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Permission notes VIII


Obai-in is a subtemple of Daitoku-ji. It was founded in 1588 and its main hall with its fusuma paintings by Unkoku Togan (1547-1618) is a fine example of Momoyama architecture. The kare sansui garden in front of the main hall also has a strong appearance. Also within the precincts of Obai-in you find the tea pavilion Sakumuken. Rinzai Zen Buddhism.

Except for special openings during spring or autumn, Obai-in is not open to the general public. Application might be made on a return postcard.

Obai-in, Daitokuji-cho, Murasakino, Kita-ku, 603 Kyoto

Tel.: (075) 492 4539
Fax: (075) 492 3210

Omote Senke *

Omote Senke came into being when the grandson of Sen Rikyu, Sen Sotan (1578-1658) divided the Sen family property into three, thereby establishing the three Sen schools of tea, Ura Senke, Omote Senke and Mushanokoji Senke.

The roji garden of Omote Senke is an outstanding experience, and within the precincts of Omote Senke is a wealth of tea rooms and sukiya structures central to the development of tea architecture, like Fushin-an and Zangetsu-tei.

Omote Senke is not open to the general public. Application must be made on a special sheet that can be acquired from the office of Omote Senke. Generally Omote Senke has one monthly day reserved for visitors, on the 22nd. But even when it showed up that we would not be in Kyoto on that particular date, they kindly found another day for us. For an architectural study tour I can deeply recommend a visit to Omote Senke. They took the time to guide us through several of the tea rooms of Omote Senke, we could enter the roji garden, and we were permitted to take photos. So all in all it was a profound experience of a living tea culture - one of our definite peak experiences. For students they took no charge.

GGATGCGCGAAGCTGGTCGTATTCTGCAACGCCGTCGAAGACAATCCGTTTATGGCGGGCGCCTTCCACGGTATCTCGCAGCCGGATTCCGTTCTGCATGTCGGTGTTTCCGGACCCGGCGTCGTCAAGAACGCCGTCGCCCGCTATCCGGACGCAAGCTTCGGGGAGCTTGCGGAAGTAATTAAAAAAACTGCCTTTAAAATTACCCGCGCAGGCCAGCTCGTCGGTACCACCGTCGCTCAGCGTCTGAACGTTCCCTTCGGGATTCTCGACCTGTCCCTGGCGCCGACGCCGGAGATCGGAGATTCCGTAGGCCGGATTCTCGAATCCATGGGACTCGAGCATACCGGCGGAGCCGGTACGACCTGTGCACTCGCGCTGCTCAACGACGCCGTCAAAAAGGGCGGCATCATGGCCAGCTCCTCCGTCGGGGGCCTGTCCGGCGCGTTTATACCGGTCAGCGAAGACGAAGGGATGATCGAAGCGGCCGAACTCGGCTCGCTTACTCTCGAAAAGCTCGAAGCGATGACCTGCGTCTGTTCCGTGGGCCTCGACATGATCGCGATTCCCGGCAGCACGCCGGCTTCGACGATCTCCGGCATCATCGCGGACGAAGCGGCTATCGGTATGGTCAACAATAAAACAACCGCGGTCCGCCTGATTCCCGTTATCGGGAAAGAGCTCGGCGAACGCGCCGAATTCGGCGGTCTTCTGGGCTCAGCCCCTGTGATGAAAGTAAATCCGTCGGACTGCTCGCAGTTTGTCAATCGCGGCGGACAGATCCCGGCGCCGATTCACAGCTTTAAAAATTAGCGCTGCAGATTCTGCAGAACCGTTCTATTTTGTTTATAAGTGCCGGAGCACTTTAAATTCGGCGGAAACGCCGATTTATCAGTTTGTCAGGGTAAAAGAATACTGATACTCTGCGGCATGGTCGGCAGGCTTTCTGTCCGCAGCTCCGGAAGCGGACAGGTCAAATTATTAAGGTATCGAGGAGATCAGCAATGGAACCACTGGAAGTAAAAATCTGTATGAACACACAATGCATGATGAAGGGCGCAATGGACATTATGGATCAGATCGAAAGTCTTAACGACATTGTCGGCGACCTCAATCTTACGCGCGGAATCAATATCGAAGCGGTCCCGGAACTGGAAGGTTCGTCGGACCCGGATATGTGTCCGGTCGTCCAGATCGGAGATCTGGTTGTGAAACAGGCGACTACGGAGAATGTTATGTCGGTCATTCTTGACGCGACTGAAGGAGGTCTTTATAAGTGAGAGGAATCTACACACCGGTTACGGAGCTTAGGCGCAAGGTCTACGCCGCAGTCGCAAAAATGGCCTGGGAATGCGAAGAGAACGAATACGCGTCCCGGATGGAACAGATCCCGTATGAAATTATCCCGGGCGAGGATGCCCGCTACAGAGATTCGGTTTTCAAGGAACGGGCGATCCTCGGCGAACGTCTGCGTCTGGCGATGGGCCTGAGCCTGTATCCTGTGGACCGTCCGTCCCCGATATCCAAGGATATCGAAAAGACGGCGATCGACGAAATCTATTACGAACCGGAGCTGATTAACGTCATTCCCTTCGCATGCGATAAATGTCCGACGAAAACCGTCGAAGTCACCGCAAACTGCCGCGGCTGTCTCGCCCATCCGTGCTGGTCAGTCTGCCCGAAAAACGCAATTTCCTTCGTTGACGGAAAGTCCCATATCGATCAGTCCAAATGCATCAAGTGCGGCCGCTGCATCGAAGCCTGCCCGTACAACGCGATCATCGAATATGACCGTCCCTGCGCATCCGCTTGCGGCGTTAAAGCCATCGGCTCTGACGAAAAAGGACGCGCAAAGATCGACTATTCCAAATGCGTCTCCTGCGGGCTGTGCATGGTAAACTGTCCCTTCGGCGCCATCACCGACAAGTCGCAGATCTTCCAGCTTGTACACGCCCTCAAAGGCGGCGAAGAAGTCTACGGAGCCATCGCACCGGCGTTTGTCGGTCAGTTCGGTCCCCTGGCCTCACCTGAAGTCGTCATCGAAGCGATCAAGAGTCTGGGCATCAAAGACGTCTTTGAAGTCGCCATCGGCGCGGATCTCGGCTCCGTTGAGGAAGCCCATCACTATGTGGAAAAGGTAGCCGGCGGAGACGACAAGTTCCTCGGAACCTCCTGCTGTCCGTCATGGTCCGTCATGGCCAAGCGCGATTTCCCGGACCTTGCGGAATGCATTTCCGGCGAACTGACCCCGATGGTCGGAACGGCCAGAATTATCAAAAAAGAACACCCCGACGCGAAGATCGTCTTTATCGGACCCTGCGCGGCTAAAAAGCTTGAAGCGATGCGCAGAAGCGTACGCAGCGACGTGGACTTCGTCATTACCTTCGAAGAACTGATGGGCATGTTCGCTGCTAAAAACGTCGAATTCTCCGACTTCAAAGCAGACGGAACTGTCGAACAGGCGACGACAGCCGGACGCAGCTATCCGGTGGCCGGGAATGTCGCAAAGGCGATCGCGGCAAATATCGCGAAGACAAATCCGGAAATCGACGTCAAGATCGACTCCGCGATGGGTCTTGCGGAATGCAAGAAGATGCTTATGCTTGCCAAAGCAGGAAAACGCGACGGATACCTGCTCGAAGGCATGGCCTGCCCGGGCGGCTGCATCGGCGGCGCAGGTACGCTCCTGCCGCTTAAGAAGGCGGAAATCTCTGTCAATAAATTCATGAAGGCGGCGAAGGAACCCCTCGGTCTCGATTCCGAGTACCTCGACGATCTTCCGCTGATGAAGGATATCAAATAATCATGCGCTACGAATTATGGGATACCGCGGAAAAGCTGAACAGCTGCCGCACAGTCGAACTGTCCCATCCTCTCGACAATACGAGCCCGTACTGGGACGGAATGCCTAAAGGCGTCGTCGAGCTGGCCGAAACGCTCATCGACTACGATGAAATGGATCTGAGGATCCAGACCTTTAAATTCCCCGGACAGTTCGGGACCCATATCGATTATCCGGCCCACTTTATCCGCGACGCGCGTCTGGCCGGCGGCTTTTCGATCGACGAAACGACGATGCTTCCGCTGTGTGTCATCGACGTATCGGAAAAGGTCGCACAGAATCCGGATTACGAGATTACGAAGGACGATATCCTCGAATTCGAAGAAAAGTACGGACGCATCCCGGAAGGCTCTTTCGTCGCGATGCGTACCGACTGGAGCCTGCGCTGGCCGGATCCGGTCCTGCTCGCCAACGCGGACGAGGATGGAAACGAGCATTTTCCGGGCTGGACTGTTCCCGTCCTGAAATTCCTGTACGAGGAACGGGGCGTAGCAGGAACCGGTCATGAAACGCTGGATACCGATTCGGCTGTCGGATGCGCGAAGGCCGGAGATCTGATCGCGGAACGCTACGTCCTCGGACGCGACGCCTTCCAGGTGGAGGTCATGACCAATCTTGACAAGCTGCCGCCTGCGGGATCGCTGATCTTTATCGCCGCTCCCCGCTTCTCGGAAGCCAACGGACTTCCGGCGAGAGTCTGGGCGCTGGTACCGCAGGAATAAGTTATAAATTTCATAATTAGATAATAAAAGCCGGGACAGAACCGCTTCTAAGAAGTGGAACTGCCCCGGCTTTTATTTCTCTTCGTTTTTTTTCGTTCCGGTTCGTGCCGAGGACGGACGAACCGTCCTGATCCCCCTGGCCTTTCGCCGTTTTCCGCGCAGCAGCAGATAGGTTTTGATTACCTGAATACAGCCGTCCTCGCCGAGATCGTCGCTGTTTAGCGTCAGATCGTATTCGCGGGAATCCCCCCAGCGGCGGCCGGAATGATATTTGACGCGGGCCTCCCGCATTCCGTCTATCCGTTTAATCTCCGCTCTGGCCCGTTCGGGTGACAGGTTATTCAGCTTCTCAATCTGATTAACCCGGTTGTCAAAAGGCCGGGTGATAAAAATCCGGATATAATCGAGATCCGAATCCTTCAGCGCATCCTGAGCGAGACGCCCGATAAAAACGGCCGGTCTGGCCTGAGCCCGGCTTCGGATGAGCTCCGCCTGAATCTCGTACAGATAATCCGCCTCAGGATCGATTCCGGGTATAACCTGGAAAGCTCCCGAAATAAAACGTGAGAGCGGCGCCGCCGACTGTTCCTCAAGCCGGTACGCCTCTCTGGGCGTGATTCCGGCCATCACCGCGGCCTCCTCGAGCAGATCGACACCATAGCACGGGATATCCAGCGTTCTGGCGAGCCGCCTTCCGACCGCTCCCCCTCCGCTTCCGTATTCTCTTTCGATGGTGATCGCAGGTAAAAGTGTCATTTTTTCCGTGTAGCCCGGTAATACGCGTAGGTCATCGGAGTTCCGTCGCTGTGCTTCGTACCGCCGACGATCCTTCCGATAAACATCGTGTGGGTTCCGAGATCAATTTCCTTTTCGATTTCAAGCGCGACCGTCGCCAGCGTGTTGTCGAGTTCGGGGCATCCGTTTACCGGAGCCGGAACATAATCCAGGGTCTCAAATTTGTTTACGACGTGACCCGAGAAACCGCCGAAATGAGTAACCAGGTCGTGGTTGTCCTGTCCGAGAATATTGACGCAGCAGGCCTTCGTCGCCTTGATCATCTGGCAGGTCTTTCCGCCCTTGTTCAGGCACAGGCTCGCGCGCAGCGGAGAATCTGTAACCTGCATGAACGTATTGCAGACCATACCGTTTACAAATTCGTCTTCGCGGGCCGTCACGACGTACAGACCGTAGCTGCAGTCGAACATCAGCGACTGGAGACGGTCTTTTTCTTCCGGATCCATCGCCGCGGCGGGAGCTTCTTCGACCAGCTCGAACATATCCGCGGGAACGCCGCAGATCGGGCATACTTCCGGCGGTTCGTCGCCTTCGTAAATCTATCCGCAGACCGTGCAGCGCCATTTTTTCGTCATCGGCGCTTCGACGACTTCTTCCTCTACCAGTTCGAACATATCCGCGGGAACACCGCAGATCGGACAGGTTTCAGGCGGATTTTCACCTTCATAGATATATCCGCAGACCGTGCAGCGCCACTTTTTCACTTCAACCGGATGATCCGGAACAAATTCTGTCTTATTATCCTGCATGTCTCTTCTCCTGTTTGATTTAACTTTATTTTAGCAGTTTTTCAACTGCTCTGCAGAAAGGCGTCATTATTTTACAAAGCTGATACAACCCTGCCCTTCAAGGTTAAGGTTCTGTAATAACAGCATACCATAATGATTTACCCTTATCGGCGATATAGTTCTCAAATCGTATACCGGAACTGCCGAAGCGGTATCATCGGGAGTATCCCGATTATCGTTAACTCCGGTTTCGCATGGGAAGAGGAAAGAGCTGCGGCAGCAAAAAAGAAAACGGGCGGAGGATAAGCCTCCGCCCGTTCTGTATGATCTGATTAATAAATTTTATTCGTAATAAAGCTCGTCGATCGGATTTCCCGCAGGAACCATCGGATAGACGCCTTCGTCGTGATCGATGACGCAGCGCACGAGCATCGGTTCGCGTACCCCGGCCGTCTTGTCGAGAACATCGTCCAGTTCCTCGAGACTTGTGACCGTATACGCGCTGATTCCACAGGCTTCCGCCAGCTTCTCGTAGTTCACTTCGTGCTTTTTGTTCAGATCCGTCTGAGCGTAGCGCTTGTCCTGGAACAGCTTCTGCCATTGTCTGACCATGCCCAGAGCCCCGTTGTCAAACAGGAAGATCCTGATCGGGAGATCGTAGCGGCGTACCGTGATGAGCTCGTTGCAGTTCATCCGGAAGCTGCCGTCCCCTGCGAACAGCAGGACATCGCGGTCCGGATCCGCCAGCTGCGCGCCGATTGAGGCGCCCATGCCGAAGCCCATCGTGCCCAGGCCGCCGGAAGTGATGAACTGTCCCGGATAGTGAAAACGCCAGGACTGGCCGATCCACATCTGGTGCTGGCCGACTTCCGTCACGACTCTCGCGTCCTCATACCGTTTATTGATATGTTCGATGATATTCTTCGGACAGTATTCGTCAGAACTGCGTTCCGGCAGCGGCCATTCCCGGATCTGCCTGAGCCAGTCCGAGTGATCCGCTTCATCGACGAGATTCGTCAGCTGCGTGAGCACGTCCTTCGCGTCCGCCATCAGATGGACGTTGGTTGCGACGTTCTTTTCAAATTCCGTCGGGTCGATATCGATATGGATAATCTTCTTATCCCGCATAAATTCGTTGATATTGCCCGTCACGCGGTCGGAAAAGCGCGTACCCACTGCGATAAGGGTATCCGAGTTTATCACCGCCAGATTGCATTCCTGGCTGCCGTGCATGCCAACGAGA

Omote Senke, Ogawa-dori Teranouchi agaru, Kamigyo-ku, 602-0061 Kyoto

Tel.: (075) 432 2195
Fax: (075) 432 1111


Renge-ji *

Renge-ji was moved to its present site in 1662. It is a small temple with a pond garden surrounded by forest-like vegetation. A visit to Renge-ji itself not is indispensable. But sitting in its old shoin totally open to the pond garden, and experiencing how the heavy timber construction so to say divides inside and outside, makes it the perfect counterpart to the experiencing of lighter sukiya structures like Shugaku-in and Shisen-do. Tendai Buddhism.

Renge-ji is generally open to the public. Besides the main garden, the temple has a small river motif garden directly facing the mountain. The space opening to this garden is normally closed, but in case you order a cup of macha, it will be served in front of this garden.

Renge-ji, 1-Hachiman-cho, Kamitakano, Sakyo-ku, 606 Kyoto

Tel.: (075) 781 3494

Ryoan-ji *